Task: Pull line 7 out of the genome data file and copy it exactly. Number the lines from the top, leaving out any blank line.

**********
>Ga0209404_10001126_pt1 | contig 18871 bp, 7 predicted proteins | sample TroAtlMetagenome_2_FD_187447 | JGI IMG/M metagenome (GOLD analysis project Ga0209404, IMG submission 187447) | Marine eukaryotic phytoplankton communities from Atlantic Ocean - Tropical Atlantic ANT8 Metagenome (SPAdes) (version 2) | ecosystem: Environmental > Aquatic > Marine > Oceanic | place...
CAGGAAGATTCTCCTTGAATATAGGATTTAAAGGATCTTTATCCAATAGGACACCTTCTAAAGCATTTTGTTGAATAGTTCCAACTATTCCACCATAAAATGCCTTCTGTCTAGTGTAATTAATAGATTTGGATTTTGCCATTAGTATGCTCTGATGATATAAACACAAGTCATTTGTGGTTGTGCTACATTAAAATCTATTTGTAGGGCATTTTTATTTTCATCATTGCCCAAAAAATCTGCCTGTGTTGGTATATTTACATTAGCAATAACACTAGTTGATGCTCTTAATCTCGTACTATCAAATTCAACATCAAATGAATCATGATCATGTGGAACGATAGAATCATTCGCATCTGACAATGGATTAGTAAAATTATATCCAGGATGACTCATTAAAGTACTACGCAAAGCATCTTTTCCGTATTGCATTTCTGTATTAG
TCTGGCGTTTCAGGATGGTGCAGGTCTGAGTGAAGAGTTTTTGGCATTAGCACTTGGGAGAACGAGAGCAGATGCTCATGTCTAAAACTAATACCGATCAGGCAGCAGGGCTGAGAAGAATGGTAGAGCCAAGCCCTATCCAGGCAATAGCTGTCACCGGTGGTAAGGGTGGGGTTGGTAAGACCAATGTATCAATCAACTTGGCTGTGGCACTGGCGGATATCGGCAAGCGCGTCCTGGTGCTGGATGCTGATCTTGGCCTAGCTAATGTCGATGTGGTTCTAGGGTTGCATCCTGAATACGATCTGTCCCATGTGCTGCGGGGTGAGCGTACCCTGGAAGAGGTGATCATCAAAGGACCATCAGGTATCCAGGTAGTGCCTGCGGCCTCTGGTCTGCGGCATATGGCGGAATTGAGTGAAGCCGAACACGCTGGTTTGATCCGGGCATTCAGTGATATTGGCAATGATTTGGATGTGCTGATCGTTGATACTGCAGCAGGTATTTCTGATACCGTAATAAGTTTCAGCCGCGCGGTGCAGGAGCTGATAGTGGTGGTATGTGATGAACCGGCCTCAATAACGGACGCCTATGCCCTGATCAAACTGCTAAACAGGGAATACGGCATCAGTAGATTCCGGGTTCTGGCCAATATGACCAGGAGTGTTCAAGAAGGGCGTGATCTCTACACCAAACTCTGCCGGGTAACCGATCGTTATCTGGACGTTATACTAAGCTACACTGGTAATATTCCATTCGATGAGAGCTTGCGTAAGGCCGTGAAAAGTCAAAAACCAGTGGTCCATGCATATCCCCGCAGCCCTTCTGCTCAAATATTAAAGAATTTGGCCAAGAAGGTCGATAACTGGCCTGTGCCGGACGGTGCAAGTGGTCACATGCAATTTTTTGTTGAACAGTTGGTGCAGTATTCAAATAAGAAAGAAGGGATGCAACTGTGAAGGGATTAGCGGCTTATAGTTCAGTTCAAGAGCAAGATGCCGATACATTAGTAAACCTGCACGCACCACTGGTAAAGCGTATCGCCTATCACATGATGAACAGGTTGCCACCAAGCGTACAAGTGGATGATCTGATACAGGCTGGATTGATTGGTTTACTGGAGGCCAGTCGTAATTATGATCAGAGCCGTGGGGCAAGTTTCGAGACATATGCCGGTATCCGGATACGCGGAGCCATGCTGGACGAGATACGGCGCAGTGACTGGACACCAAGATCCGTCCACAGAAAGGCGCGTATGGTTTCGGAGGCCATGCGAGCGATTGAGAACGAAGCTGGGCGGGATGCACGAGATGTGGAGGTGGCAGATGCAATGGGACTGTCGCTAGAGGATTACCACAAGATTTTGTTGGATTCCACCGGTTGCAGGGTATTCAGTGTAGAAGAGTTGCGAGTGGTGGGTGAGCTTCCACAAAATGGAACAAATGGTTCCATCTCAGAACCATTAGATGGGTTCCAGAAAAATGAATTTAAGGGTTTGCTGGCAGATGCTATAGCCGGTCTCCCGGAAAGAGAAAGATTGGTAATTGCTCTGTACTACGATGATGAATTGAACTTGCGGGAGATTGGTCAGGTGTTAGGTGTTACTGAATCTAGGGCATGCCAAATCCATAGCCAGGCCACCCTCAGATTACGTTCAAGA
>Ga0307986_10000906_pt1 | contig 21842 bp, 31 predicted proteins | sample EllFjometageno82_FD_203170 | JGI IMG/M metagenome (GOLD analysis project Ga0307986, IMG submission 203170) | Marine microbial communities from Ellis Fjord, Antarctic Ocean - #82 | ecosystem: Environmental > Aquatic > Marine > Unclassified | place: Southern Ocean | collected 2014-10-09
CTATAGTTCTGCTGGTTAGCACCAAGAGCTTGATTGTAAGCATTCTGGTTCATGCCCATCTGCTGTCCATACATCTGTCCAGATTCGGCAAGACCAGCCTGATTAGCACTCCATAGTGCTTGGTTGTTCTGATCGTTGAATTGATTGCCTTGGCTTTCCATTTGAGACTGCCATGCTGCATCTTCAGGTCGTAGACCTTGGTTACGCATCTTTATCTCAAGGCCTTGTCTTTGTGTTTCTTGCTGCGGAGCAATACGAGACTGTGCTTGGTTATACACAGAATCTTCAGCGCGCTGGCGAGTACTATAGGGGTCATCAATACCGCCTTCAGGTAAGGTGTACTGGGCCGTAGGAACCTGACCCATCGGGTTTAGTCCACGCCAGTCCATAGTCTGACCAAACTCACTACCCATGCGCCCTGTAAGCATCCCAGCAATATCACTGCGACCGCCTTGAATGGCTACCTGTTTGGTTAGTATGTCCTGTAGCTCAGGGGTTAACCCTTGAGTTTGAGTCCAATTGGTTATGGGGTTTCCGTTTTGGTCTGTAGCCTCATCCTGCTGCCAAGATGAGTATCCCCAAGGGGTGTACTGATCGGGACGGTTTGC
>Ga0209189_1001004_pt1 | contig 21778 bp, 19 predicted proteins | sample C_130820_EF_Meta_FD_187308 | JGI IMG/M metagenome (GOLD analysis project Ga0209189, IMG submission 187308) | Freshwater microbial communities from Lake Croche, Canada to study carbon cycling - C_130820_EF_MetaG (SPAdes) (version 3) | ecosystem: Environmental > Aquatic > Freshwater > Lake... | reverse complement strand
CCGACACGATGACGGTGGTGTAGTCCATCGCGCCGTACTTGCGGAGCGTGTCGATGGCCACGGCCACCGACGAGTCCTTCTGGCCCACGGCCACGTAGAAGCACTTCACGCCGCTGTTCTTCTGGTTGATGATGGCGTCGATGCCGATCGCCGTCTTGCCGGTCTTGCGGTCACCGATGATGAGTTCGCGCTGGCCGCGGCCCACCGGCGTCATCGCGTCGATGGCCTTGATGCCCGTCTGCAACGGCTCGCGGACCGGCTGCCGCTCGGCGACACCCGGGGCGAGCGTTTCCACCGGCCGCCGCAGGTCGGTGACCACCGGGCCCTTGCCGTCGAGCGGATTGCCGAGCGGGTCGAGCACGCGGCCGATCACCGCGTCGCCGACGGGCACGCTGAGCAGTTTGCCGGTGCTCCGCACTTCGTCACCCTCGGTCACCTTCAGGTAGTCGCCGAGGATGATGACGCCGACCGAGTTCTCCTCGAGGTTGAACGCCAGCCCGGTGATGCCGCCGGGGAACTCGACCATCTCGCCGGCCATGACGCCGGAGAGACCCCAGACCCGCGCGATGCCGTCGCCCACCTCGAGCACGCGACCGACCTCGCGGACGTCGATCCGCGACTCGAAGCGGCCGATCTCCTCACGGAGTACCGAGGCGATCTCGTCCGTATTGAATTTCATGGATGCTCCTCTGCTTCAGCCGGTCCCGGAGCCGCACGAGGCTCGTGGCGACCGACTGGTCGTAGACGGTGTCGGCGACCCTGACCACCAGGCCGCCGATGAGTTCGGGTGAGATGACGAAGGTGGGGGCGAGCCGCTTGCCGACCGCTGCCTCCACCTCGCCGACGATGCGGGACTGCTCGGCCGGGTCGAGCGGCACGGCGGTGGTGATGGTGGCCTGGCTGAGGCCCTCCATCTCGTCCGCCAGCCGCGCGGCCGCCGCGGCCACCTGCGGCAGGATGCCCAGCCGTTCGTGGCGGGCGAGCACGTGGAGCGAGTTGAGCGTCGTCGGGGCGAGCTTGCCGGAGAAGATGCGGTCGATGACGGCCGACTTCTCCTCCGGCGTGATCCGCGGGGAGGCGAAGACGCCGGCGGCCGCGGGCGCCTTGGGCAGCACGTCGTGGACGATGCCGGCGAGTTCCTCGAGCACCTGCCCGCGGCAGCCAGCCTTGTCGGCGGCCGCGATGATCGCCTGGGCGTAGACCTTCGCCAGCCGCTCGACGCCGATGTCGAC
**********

CCGACACGATGACGGTGGTGTAGTCCATCGCGCCGTACTTGCGGAGCGTGTCGATGGCCACGGCCACCGACGAGTCCTTCTGGCCCACGGCCACGTAGAAGCACTTCACGCCGCTGTTCTTCTGGTTGATGATGGCGTCGATGCCGATCGCCGTCTTGCCGGTCTTGCGGTCACCGATGATGAGTTCGCGCTGGCCGCGGCCCACCGGCGTCATCGCGTCGATGGCCTTGATGCCCGTCTGCAACGGCTCGCGGACCGGCTGCCGCTCGGCGACACCCGGGGCGAGCGTTTCCACCGGCCGCCGCAGGTCGGTGACCACCGGGCCCTTGCCGTCGAGCGGATTGCCGAGCGGGTCGAGCACGCGGCCGATCACCGCGTCGCCGACGGGCACGCTGAGCAGTTTGCCGGTGCTCCGCACTTCGTCACCCTCGGTCACCTTCAGGTAGTCGCCGAGGATGATGACGCCGACCGAGTTCTCCTCGAGGTTGAACGCCAGCCCGGTGATGCCGCCGGGGAACTCGACCATCTCGCCGGCCATGACGCCGGAGAGACCCCAGACCCGCGCGATGCCGTCGCCCACCTCGAGCACGCGACCGACCTCGCGGACGTCGATCCGCGACTCGAAGCGGCCGATCTCCTCACGGAGTACCGAGGCGATCTCGTCCGTATTGAATTTCATGGATGCTCCTCTGCTTCAGCCGGTCCCGGAGCCGCACGAGGCTCGTGGCGACCGACTGGTCGTAGACGGTGTCGGCGACCCTGACCACCAGGCCGCCGATGAGTTCGGGTGAGATGACGAAGGTGGGGGCGAGCCGCTTGCCGACCGCTGCCTCCACCTCGCCGACGATGCGGGACTGCTCGGCCGGGTCGAGCGGCACGGCGGTGGTGATGGTGGCCTGGCTGAGGCCCTCCATCTCGTCCGCCAGCCGCGCGGCCGCCGCGGCCACCTGCGGCAGGATGCCCAGCCGTTCGTGGCGGGCGAGCACGTGGAGCGAGTTGAGCGTCGTCGGGGCGAGCTTGCCGGAGAAGATGCGGTCGATGACGGCCGACTTCTCCTCCGGCGTGATCCGCGGGGAGGCGAAGACGCCGGCGGCCGCGGGCGCCTTGGGCAGCACGTCGTGGACGATGCCGGCGAGTTCCTCGAGCACCTGCCCGCGGCAGCCAGCCTTGTCGGCGGCCGCGATGATCGCCTGGGCGTAGACCTTCGCCAGCCGCTCGACGCCGATGTCGAC